We can safely assume we know some of our Moments of Truth but that’s no longer enough. We need to know all of them or we’ll be missing things we can help with and that’s bad because successfully negotiated Moments of Truth lead to bonding which leads to customer advocacy. We really can’t have too much bonding so we need processes that find all of the Moments of Truth and instruments them via tools like the health monitor.
Discovering Moments of Truth is likely a task for a future product release and probably other products like community and analytics. Using our brains to find the low hanging fruit will do just fine for now but suffice it to say there’s more to be done.
About ten years ago, I wrote a paper that predicted that analytics and social media would converge in CRM. I believed this for two reasons. First, I believed social media was inevitable though I had no idea what form it would take. Facebook was not on my radar and might not have been invented yet, MySpace was something for kids, and Twitter had definitely not been invented yet. But Plaxo and LinkedIn offered tantalizing glimpses of what was possible in business with social networking and I believed something of that ilk would eventually drive CRM.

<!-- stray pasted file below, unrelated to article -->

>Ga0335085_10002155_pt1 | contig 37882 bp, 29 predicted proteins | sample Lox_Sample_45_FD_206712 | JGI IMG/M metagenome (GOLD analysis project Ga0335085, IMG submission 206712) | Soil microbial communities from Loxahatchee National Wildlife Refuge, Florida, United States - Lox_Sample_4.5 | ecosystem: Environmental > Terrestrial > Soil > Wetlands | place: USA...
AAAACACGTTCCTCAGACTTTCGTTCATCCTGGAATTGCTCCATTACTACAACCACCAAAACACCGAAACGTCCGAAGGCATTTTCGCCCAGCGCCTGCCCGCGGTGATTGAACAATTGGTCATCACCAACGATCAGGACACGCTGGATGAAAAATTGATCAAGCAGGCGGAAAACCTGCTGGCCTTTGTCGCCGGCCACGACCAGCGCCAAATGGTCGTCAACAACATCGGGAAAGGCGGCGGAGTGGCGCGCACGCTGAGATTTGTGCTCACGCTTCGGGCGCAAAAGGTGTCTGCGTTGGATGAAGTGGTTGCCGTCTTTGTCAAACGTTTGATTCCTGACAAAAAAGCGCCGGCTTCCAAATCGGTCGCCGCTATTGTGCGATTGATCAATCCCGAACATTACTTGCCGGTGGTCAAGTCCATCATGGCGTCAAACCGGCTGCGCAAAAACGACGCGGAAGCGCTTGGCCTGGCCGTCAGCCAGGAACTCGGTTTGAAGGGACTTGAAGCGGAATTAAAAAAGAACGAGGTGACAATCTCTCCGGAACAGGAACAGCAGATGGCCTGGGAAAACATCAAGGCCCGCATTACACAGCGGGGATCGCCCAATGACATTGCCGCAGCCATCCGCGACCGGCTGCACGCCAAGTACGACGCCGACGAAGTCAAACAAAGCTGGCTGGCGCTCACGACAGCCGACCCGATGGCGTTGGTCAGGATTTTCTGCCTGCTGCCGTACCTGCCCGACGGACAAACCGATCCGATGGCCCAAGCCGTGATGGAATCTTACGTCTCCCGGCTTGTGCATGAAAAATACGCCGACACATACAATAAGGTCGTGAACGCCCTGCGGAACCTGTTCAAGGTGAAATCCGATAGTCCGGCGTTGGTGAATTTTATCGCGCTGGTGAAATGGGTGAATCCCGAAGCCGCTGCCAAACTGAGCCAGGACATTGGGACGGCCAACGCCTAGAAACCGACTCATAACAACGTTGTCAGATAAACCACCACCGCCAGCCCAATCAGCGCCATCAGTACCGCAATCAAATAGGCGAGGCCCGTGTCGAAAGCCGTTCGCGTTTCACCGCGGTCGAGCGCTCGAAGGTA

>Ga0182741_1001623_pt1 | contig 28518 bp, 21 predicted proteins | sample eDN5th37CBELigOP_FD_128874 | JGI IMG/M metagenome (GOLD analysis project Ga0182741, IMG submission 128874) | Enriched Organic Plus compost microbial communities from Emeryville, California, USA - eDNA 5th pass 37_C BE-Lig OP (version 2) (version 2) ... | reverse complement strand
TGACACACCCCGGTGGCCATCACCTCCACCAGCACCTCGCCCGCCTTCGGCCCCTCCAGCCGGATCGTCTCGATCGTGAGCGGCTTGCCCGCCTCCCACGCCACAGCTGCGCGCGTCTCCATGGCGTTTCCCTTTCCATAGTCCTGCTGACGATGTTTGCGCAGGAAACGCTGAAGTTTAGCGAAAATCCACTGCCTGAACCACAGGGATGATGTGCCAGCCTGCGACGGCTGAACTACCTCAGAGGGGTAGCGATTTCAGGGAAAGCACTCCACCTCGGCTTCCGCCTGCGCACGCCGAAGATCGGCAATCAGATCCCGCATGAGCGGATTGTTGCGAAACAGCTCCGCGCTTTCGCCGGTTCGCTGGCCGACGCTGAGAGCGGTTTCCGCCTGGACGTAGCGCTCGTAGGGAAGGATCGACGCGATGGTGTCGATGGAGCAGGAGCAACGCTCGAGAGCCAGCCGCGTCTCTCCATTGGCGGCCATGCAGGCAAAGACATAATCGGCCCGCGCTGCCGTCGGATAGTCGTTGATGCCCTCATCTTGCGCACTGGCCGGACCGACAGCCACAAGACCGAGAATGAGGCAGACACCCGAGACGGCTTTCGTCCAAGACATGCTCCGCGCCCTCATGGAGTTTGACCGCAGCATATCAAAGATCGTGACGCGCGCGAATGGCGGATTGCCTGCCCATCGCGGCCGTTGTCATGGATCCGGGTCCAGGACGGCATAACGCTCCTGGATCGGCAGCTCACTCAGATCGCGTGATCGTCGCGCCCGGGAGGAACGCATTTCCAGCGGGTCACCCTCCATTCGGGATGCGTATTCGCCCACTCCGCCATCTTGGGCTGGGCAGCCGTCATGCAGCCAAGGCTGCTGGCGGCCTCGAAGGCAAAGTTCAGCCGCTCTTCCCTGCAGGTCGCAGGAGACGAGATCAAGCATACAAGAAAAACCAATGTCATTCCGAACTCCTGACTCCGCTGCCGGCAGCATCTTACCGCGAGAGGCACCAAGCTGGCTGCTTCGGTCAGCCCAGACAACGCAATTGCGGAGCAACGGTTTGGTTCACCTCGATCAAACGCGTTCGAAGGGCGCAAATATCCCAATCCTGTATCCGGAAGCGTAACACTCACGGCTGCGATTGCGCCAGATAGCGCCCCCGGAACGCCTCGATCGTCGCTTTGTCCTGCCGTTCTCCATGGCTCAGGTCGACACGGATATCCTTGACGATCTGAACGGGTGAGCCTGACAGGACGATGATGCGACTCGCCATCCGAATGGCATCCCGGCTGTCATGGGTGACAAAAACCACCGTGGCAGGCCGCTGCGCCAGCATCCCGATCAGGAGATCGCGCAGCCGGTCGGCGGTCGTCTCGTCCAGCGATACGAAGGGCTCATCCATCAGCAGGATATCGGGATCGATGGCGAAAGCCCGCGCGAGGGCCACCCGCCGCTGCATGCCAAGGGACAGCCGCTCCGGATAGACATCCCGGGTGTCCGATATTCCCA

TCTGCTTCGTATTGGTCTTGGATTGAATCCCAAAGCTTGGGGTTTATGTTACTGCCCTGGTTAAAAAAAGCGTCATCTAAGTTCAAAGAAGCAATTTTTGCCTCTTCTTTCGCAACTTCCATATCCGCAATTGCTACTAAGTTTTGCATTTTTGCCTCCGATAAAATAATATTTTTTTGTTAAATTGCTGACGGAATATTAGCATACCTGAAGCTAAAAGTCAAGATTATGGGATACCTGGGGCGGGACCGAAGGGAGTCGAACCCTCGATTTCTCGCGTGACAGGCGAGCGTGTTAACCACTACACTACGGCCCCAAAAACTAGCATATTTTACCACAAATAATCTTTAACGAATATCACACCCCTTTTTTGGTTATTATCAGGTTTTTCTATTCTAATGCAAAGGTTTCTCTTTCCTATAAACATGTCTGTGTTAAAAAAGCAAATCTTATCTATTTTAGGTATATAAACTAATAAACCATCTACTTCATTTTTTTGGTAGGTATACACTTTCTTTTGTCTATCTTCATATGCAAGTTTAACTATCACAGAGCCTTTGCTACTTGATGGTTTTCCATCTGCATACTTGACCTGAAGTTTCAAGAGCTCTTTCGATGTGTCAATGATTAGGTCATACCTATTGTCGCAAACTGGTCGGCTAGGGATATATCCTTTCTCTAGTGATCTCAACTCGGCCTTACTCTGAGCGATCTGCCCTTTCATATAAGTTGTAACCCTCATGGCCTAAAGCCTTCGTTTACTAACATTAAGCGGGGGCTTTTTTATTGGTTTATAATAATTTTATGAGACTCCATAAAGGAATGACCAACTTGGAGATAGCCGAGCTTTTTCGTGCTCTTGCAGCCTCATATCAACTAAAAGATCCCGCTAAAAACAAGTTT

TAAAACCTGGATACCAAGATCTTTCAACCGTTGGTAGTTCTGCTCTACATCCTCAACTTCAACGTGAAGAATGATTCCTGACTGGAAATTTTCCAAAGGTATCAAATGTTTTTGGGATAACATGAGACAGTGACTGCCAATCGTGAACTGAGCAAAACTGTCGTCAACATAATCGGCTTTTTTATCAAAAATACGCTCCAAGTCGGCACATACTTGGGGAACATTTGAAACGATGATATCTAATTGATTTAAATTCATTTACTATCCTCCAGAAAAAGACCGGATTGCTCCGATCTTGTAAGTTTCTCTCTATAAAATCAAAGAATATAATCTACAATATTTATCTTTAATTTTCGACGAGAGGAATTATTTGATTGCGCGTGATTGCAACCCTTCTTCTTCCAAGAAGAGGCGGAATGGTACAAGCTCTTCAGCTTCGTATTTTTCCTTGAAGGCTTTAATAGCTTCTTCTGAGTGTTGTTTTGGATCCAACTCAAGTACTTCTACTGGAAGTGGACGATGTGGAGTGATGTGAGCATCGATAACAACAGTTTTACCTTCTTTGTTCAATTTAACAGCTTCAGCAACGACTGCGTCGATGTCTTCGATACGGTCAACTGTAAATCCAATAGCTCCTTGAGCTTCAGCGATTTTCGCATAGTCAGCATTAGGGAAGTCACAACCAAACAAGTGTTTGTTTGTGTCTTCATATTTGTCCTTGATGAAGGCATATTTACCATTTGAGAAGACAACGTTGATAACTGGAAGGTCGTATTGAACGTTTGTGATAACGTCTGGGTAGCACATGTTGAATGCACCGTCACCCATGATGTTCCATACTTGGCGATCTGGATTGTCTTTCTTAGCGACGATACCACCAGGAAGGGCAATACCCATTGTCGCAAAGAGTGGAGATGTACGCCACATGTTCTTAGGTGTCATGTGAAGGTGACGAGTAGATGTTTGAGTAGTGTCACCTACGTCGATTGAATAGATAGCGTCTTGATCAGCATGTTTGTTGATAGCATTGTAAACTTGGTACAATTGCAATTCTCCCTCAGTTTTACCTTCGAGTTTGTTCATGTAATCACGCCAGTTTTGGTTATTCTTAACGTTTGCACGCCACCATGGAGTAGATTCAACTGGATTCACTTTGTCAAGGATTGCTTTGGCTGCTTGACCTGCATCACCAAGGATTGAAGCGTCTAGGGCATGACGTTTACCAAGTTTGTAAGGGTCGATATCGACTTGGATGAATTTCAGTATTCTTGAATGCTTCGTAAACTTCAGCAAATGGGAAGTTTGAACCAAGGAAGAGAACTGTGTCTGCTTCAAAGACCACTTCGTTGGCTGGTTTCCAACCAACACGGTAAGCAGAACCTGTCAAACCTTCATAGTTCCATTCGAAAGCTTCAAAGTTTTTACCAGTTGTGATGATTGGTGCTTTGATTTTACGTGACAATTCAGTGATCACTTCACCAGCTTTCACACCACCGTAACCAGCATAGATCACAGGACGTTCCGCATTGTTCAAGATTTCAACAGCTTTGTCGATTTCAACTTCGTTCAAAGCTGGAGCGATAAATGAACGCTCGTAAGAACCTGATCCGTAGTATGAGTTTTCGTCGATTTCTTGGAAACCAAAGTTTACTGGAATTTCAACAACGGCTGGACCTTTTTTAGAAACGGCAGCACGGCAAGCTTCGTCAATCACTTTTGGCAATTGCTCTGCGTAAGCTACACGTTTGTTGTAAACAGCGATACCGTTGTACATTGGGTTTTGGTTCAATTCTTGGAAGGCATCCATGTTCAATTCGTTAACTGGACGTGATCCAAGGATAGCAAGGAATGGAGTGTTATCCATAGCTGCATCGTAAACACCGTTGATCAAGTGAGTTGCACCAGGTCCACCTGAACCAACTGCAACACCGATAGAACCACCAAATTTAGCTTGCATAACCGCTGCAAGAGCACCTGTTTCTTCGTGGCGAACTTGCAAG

My second insight was that those social media applications would, of necessity, churn up a lot of data that would be useless unless we pushed it through an analyzer. But if we did the pushing, like making sausage, out the other end would come valuable stuff. What amazed me then and continues to amaze me is the rate at which knowledge is doubling thanks to all the data being churned up by social media.
In 1982 Buckminster Fuller, the futurist, architect and some would say crank, published “Critical Path” a book in which he estimated knowledge doubling like this: Take all human knowledge up to the beginning of the Christian Era and call it one unit. It took 1500 years for that knowledge to double. Knowledge doubled again by 1750, the beginning of the Industrial Revolution, and again by 1900.
Today, knowledge is doubling at a rate of between one and two years and IBM predicts doubling time will be down to 11 hours by 2014.
All this doubling has many practical impacts the most important from my perspective is that those who don’t learn how to manage Big Data and the big information it generates in our own businesses will be toast. Another of those impacts is that our ability to generate new knowledge is so prodigious that it will become increasingly difficult to generate knowledge that is unique to any person or business.